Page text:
Wednesday, February 16, 2011
Suit Against Game Maker Threatens First Amendment, Lawyer Tells Court
From Staff and Wire Service Reports
A lawsuit by a former college football player whose says his likeness was included in a videogame threatens the First Amendment rights not only of game makers, but also of other segments of the entertainment industry, an attorney for Electronic Arts, Inc. told a Ninth U.S. Circuit Court of Appeals panel yesterday.
If the suit by former Arizona State University and University of Nebraska quarterback Sam Keller were to succeed, “you could never use a person’s name in an expressive work.” Kelli Sager of Davis Wright Tremaine told the panel. “That cannot be the law.”
Sager cited two of the past year’s most acclaimed films, “The Social Network” and “The King’s Speech,” both of which depict historical events and use the subjects’ real names. Saying those films could not have been made without the subjects’ consent under Keller’s argument, Sager urged the panel to overturn a ruling by U.S. District Judge Claudia Wilken, who allowed the suit to proceed, and to throw the suit out under California’s anti-SLAPP statute.
Keller’s attorney, Steve Berman of Seattle, however, said his client was entitled to a chance to prove his claim that his personal right of publicity under California law was misappropriated by EA. “The argument that this case...will put an end to the movie industry is nonsense,.” He told the judges.
Rather, he argued, the case is similar to Comedy III Productions, Inc. v. Saderup (2001) 25 Cal.4th 387. The Comedy III court upheld a judgment in favor of the company that holds licensing rights for the Three Stooges, holding that while the First Amendment protects a work that is transformative—one that adds a new message to the original work, like Andy Warhol’s famous works depicting celebrities such as Marilyn Monroe, Elizabeth Taylor and Elvis Presley—it does not guarantee the right to make commercial use of “a mere celebrity likeness or imitation.”
Wilken ruled against EA, saying the company didn’t sufficiently “transform” the players’ images to qualify for First Amendment protection. She said EA’s argument that it removed the names of the players from the game wasn’t enough because it was obvious the nameless images represented real people.
For example, the virtual player wears the same jersey number, is the same height and weight and hails from the same state, Wilken said.
EA shares undisclosed royalties with the National Collegiate Athletic Association for use of college stadiums, team names and uniforms and the players’ images in the game that racks up hundreds of millions of dollars in annual sales. Because they are amateur athletes, the players don’t receive any direct benefit from the appearances of their nameless images in the game.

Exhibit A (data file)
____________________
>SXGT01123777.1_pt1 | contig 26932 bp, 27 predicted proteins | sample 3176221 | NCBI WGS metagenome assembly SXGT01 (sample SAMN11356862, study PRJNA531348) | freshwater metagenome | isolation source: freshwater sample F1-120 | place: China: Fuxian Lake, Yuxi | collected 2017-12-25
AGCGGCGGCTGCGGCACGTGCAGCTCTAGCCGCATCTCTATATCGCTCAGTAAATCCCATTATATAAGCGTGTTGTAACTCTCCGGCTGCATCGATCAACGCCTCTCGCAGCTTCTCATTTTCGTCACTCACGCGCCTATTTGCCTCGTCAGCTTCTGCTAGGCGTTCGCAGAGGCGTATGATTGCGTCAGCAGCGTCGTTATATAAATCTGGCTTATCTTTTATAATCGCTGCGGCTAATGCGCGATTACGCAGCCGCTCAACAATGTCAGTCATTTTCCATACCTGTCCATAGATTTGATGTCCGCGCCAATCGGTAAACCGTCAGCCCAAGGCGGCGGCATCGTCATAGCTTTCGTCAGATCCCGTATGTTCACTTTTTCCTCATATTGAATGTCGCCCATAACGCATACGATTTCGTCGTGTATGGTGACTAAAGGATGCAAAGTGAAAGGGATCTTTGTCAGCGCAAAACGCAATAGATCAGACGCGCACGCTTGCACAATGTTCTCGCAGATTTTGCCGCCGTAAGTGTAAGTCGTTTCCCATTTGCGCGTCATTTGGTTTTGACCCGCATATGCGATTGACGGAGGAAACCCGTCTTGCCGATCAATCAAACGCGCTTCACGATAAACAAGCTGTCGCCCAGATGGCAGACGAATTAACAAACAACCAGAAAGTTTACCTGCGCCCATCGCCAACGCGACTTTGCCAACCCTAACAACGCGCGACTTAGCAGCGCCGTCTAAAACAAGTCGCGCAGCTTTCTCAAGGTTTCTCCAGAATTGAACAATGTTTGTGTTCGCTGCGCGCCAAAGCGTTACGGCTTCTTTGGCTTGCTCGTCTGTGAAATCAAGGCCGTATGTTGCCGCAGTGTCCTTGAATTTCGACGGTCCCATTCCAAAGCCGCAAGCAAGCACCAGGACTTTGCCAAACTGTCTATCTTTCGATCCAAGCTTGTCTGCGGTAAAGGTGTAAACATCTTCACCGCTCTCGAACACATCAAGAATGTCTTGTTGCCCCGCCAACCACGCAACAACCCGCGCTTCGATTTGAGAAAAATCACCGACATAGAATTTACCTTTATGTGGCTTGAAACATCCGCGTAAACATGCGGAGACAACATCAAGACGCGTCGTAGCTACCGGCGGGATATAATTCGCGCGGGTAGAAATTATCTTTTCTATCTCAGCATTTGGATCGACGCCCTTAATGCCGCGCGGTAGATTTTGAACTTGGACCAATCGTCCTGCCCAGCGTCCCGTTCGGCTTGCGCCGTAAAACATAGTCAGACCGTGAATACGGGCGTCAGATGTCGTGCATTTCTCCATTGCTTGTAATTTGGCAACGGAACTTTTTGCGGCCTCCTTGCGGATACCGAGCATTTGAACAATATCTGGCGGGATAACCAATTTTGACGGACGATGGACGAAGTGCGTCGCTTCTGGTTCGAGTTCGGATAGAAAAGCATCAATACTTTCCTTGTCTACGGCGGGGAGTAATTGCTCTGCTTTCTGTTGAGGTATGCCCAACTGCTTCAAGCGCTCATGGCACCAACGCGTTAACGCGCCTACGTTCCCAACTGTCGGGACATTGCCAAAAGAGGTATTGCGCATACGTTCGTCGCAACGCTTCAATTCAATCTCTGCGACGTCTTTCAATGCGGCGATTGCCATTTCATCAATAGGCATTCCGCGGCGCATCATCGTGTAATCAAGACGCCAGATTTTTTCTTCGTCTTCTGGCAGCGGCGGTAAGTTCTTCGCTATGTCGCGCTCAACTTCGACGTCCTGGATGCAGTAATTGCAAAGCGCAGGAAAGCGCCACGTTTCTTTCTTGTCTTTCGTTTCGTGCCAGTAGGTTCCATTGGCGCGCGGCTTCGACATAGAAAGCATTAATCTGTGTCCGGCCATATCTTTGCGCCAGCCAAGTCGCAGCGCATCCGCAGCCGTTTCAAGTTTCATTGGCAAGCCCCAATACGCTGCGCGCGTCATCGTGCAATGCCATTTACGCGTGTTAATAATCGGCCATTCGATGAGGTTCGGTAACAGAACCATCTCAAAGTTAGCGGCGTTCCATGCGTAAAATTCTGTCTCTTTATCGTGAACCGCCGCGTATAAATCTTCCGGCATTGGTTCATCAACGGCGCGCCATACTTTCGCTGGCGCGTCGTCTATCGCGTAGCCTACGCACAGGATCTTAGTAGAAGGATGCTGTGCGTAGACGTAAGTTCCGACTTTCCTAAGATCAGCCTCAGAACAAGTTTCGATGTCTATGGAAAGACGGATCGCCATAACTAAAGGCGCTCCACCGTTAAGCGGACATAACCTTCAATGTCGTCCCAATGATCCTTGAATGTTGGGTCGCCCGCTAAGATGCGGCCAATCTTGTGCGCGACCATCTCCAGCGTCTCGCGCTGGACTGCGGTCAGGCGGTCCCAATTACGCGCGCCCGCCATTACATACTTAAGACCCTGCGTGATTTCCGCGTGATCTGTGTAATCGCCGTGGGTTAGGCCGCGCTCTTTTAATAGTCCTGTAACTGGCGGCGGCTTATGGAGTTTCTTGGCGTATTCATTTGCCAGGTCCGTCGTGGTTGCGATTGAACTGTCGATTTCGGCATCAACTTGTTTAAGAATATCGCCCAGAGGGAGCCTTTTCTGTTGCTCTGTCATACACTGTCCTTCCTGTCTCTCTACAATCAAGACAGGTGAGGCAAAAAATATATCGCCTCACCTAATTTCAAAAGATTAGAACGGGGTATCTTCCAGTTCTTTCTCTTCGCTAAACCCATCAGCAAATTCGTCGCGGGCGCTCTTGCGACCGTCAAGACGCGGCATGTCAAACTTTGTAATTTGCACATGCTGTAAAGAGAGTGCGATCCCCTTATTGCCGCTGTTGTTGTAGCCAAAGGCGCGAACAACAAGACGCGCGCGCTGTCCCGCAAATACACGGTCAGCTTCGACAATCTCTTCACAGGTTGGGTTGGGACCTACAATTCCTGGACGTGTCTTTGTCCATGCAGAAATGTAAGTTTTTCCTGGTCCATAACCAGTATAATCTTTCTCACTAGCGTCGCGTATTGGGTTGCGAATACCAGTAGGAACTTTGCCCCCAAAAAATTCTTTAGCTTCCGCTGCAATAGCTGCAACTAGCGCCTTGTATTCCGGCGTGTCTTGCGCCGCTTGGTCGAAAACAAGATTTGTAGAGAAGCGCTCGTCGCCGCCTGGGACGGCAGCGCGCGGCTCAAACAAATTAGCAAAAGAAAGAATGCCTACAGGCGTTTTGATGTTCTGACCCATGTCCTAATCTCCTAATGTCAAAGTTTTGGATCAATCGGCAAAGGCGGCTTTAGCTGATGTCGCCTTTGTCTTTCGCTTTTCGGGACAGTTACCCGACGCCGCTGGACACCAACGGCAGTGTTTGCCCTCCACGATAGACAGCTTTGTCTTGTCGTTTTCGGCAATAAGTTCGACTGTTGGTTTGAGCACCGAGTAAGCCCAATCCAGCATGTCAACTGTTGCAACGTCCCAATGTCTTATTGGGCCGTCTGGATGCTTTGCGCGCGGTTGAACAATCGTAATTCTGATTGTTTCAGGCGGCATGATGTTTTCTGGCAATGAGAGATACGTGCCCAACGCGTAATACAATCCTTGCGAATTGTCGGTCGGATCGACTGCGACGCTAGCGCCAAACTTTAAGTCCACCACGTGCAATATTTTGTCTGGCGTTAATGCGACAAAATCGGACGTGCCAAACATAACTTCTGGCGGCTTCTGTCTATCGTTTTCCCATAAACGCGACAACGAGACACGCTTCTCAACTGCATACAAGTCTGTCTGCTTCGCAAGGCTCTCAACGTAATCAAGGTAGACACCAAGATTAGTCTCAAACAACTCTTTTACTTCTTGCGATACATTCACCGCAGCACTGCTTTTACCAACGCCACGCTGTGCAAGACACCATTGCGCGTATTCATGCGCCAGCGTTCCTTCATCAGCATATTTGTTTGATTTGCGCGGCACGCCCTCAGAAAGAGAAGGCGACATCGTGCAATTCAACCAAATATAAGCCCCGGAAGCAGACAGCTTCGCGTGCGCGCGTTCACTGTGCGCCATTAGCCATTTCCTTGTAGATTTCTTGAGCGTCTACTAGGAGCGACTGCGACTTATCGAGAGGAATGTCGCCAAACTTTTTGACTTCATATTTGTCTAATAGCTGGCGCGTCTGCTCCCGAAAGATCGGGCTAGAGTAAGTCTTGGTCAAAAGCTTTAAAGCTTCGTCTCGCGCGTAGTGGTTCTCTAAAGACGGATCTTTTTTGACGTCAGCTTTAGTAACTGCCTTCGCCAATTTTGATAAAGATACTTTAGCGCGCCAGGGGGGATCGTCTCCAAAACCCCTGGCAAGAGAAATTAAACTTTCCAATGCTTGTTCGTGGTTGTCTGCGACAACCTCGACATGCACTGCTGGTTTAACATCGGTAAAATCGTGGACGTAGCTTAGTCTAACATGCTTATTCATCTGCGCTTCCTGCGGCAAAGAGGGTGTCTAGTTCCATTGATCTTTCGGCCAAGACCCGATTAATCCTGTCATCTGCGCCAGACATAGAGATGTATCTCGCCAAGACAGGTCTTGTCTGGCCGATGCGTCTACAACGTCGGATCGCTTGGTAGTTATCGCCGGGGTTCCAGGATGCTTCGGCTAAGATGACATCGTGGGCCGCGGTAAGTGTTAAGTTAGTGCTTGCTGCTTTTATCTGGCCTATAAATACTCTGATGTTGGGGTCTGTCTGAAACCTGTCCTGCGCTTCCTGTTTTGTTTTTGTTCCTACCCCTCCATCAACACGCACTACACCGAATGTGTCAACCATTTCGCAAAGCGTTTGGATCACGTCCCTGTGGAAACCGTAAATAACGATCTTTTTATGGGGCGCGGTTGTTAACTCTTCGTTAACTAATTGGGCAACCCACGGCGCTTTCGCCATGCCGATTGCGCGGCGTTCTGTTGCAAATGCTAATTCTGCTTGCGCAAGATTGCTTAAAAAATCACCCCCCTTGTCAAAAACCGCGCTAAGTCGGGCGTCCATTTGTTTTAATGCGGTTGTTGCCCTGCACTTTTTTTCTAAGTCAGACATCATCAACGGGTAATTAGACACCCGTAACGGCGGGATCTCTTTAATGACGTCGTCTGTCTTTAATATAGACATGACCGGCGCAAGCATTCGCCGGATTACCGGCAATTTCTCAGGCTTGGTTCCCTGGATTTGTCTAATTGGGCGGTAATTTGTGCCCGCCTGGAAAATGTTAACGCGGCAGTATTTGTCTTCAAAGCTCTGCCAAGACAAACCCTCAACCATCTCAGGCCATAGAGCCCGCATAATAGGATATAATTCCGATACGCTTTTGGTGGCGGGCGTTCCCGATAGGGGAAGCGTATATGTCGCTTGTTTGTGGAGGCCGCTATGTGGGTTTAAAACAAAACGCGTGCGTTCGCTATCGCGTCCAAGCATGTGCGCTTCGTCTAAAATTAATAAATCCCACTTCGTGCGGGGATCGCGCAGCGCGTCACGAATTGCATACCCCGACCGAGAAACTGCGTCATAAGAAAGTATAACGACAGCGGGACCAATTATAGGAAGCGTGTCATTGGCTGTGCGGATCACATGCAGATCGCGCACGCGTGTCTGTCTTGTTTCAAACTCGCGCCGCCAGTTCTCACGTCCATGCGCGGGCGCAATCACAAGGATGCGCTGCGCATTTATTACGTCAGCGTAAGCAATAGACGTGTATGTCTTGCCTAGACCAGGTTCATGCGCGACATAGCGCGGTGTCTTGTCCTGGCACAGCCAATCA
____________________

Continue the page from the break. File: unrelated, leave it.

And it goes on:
But Keller and an increasing number of players, such as former UCLA basketball star Ed O’Bannon, have filed at least nine federal lawsuits against the NCAA and EA over the last two years.
“When you are playing, you are kind of naive to the idea that you are being taken advantage of because you are so caught up in playing college football,” Keller, who now manages a hotel bar in Scottsdale, Ariz., told the Associated Press last week.
He was explaining why he decided to sue long after his college career ended and he failed to make the Oakland Raiders 2008 regular season roster. “They are making billions off of our images.”
A Keller victory could dramatically reshape the commercial relationship between the NCAA and its athletes, which are prohibited from receiving compensation tied to their performances. Keller’s attorney and his supporters are floating the idea of setting up a trust fund of sorts with any proceeds from the lawsuits to benefit the athletes.
They envision the NCAA continuing to fund the trust fund with the billions in dollars it receives from television networks, apparel sales and other sources.
Keller was a highly sought recruit when he graduated from the Bay Area’s San Ramon Valley High School in 2003. He played for three years at Arizona State, garnering MVP honors for his performance as a sophomore in the Sun Bowl. After losing the starting job, he transferred to Nebraska in 2006 and sat out that season because of NCAA transfer rules. Keller started for the Cornhuskers in 2007 as a red-shirt senior before breaking his collar bone against Texas in the ninth game of the season.
Keller’s lawsuit has also unexpectedly ballooned into a major First Amendment challenge, prompting Hollywood’s largest movie studios and dozens of other interests—from the estates of reggae legend Bob Marley and Nobel laureate John Steinbeck to ESPN and the Comic Book Legal Defense Fund—to weigh in on the case.
One of the judges on yesterday’s panel, Pamela Ann Rymer, questioned Berman’s citation of Comedy III as precedent. “This case is far more expressly transformative,” she commented.
Using a player’s actual statistics, uniform number, position, and playing style to create an avatar for a videogame, Sager argued, is no different than the use of that information by more traditional media. “You can print it in a newspaper or put it in a book.”
Berman, however, argued that California courts have not found First Amendment protection when a publisher trampled upon a person’s “economic right” for the publisher’s “unjust enrichment.”
That prompted Rymer to ask “what economic right does a college football player have” since the right to play is conditional upon accepting rules of amateurism.
“You can’t take someone’s rights for nothing,” even if the person isn’t being paid for the activity that is being depicted, Berman responded.
Copyright 2011, Metropolitan News Company